The majority of the German refinery facilities were "soft" versions:
I live around 1.8 miles from a refinery (Union Fuel AG back then, built in 1937, Shell nowadays) that was one of the major coal hydrogenation plants in Germany. The plant was one of the very few refineries with a small protected underground part that could still operate (or be reactivated quickly) after a bombardment, and which then guaranteed a certain minimum output, at least, afaik.
Plants in other areas were pure surface facilities, means pure soft targets, where it took quite some effort to get their output up again (until the next bombardment). The US did not focus on this industry sector (refineries processing crude oil or intermediate products and coal hydrogenation plants producing additional fuel, where the refineries were spread over 4 countries) before 1944. Two vital reasons: 1) The limited range of the escort fighters, which was was fixed in spring 1944, when fighters with external fuel tanks became the standard. 2) US Bomber Wings stationed in Italy could not be escorted to the oil fields and refineries in Romania (for the most part), Hungary and Yugoslavia, plus the focus was put on targeting armament production facilities.

The biggest hydrogenation plant in Germany, Ruhland-Schwarzheide (East Germany) was hit hard on 21 June, 1944, 100 Allied bombers heavily damaged the plant, the mission was part of Operation Frantic (shuttle bombing missions where US planes landed + rearmed in the Sovietunion). KZ inmates were forced to repair the plant after the raid, following raids knocked out the plant. At the end of the war, 75% of the plant was destroyed. The plant resided at the Eastern tip of the industrial belt that was protected by more than 1,000 AA guns and at or slightly over the range limit of regular bombing runs (where the units returned to England), until airfields that supported large bomber operations in France and Belgium became available. The Russians made the US bomber units avoid German aircraft production facilities in East Germany, as they tried to get a hold of intact facilities, in an attempt to grab samples, tools and technology for their own aviation industry.

The railroad network collapsed around November 1944, this turned the proper long distance distribution of the remaining stocks and the little refinery output that was left into an almost impossible mission.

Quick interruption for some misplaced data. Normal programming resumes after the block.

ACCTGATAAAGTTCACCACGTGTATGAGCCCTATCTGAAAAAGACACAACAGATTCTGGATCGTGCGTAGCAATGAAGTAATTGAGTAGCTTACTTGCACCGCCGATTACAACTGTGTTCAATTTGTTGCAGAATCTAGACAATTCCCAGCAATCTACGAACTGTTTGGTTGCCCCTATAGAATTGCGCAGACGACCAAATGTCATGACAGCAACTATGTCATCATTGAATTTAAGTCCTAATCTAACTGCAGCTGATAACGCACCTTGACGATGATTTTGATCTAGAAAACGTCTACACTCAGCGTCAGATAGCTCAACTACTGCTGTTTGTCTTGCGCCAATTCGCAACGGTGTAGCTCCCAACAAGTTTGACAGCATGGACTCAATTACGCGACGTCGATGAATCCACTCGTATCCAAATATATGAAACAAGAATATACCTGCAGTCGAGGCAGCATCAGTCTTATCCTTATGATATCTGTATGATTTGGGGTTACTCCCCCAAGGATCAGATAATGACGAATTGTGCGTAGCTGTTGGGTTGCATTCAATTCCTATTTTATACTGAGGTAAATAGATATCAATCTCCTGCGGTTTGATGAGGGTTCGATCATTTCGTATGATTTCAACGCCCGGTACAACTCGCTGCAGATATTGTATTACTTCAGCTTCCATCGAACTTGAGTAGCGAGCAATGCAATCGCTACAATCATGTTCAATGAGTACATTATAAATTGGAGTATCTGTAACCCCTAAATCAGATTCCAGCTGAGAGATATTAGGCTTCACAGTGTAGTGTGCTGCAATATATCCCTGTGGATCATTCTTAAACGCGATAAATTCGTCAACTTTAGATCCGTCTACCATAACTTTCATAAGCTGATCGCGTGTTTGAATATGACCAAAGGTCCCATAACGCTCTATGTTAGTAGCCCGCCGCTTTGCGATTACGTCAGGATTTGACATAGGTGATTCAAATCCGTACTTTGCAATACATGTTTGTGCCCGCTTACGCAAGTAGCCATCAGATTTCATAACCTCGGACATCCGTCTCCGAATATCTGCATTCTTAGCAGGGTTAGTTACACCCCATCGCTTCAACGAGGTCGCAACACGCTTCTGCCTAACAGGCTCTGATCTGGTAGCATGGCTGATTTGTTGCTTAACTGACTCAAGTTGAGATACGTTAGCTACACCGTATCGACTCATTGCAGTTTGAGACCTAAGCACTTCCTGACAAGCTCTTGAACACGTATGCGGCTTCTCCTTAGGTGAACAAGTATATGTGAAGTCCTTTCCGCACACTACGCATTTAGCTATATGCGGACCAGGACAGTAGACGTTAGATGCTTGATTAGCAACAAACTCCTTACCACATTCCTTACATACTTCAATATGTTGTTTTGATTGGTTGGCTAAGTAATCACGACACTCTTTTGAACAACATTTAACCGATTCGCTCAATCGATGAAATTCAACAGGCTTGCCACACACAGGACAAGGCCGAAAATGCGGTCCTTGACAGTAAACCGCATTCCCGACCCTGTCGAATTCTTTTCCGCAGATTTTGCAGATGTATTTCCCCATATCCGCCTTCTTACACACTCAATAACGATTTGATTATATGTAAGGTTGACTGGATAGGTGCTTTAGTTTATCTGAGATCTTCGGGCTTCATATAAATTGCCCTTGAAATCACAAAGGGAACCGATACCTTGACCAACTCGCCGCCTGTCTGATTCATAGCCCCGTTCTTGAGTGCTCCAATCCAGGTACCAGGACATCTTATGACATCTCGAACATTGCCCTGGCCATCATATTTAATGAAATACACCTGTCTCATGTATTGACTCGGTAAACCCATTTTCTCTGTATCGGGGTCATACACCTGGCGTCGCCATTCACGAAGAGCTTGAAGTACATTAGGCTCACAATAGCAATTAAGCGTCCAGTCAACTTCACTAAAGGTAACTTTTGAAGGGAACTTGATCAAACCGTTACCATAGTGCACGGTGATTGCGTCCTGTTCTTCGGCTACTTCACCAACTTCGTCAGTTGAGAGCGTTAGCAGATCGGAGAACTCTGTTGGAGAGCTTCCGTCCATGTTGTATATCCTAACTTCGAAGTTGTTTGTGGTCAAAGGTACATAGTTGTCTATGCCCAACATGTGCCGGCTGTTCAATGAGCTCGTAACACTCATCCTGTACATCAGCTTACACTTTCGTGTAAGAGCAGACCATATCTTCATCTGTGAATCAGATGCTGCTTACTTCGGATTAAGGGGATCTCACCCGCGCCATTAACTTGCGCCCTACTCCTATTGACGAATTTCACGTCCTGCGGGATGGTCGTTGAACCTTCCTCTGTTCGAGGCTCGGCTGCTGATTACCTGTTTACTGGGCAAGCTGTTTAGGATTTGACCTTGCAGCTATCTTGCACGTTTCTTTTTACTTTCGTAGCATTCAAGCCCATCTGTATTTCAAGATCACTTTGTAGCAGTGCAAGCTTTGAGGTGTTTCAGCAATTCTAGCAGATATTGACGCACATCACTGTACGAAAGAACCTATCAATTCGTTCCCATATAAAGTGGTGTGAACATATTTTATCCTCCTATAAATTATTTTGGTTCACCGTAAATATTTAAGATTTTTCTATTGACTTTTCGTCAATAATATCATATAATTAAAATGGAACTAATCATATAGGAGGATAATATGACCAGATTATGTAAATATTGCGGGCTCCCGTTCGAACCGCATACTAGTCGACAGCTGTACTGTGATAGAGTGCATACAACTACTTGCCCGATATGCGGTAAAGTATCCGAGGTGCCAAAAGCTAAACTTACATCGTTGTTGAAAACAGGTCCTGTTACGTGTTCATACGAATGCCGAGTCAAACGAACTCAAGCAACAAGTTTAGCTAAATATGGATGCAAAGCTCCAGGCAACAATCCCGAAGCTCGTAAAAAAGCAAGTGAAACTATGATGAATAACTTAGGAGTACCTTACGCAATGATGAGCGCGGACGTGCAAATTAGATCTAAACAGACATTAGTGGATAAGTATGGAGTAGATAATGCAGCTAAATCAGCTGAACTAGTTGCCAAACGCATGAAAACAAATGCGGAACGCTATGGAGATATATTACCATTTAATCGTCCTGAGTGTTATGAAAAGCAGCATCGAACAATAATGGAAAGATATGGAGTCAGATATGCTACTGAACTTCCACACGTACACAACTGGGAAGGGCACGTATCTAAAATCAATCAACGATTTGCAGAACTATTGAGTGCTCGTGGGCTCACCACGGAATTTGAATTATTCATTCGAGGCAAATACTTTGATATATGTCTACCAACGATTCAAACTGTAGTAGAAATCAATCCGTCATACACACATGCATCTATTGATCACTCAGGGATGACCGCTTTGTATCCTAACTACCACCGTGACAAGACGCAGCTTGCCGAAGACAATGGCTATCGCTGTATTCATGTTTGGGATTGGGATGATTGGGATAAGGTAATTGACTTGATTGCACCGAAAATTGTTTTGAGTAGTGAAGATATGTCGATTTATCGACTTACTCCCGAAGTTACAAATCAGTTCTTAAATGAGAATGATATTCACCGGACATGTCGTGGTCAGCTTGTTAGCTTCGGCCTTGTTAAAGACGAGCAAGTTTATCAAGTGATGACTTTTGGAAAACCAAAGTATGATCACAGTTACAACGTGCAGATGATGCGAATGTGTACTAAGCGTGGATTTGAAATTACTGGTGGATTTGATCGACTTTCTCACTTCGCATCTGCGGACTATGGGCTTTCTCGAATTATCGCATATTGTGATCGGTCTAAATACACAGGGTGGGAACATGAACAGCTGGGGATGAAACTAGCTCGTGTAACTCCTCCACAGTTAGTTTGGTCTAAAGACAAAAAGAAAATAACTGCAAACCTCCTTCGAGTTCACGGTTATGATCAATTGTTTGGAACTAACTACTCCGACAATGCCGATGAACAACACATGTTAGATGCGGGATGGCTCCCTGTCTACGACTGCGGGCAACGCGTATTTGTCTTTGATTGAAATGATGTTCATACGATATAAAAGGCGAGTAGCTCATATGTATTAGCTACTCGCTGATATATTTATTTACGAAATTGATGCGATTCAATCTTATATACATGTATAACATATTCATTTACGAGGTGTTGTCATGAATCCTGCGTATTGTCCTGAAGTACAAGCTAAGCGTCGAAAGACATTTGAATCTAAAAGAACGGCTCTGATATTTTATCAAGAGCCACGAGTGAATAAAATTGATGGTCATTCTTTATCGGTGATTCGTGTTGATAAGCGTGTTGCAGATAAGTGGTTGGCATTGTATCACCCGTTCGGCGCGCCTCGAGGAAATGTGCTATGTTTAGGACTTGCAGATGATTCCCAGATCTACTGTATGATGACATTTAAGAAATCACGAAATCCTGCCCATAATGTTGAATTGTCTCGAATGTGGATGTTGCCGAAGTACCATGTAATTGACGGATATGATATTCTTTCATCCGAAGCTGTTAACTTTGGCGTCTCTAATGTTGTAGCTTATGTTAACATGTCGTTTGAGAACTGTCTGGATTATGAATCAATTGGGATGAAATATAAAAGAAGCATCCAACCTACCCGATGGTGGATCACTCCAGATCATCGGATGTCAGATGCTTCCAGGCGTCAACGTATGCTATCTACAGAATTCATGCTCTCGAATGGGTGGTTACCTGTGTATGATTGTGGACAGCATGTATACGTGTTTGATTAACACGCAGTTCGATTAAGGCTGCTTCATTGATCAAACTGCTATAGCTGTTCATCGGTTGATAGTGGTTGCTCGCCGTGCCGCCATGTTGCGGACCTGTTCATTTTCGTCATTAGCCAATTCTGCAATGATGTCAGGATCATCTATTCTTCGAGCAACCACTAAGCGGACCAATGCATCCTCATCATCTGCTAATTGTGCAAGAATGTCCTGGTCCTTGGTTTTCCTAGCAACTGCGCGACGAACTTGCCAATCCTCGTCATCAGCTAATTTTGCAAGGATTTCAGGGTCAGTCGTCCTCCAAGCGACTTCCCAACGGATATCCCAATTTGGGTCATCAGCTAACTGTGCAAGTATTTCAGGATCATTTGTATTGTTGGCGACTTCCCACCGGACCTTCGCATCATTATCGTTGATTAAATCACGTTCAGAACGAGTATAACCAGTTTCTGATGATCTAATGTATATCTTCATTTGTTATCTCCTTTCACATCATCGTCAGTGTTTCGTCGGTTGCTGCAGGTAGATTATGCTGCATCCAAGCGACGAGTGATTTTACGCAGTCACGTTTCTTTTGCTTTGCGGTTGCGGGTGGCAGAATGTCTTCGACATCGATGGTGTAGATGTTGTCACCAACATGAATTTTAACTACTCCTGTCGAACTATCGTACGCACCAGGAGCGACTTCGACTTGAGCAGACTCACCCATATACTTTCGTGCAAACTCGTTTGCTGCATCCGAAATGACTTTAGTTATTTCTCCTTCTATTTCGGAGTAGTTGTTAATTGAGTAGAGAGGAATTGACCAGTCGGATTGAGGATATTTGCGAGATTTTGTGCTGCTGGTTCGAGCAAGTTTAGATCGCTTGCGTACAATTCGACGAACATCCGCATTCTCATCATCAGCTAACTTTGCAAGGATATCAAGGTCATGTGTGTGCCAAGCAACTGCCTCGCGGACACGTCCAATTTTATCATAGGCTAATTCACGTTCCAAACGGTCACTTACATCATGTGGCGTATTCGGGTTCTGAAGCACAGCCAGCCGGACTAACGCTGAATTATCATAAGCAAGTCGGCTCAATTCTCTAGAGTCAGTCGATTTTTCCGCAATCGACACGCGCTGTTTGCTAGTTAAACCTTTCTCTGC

The reason here: Allied aviation (mostly US) could now use airfields in France and Belgium and be tasked with frequent aerial tactical bombardments or fighter raids (targeting locomotives, trains, important railroad lines and railroad stations/hubs in West and Southwest Germany). The rest of the German fighter force was mostly absent, with a last serious effort put up during the Battle of the Bulge. Starting in November, the daily operation of German railroad assets involved frequent detours, moving at night only, pulling destroyed locomotives off the tracks, repairing tracks, retrieving repairable locomotives and putting derailed trains back on the tracks. Relocation of troops and armor could then easily take 4-7 days, where it used to take let's say 2 days before the campaign, for example.
 
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GoodGuy

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@GoodGuy,

No offense, but I will elect to neither discuss the last World War or the current.

Be well.
No offense taken. :)
Take care!


I tried HOI4 for and EU4 (about a year ago with full DLCs at that time). Actually, the only current PDS title which I am impressed with is City Skylines ... probably because the team is not theirs.

As a retired software engineer it is blatantly apparent that Johan's driving engineering effort is to write the absolute minimum code possible with the greatest amount of reuse possible such that graphics can be hung on it to make it look like a given topic.

You wrote a perfect description of what I think the HOI series (and its programmer) is about: Milking a franchise, putting a minimum effort into fixing apparent bugs and deficiencies to calm ppl in their forums and then raise expectations (and hopes) with sequel announcements, making gullible (or hopeful) people believe that serious fixes are on the horizon, instead of fixing a large share of the bugs in the current installment. I played HOI 3 quite a bit, but I figured that the AI was so bad, fighting the AI was rather a time killer than a serious challenge. While one or another mod kind of shifted the AI to a bearable level, the unbelievably crappy naval and aerial war elements pissed me off to no end. I remember that my (new) rig struggled with long freezes during the calculations, vanilla had memory leaks (iirc) and produced weird CTDs, which forced me to redo looooong unit moves (like having to issue the same orders to 60+ units several times, due to frequent crashes).
Some of Johan's reactions to customer requests or complaints in the Paradox forums really put me off.
The HOI3 experience and the attitude towards paying customers made me avoid their products.

As you pointed out, besides Dave being a good/thorough programmer, Dave is one of the few developers who actually lend their customers/fan bases an ear (or two) to listen to suggestions, plus he's always eager to make an awesome product even more enjoyable.
I just wish he'd be able to sit back in an armchair and give orders to 5-10 capable programmers. :D
 
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MarkShot

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I joined in 2000 after buying RDOA. It was not simply Dave's invitation. At that time, I was convinced that Dave had discovered the future of PC gaming. Meaning not just automating board games with PCs arbitrating the complex rules, but the players would have intelligent agents acting on his/her behalf.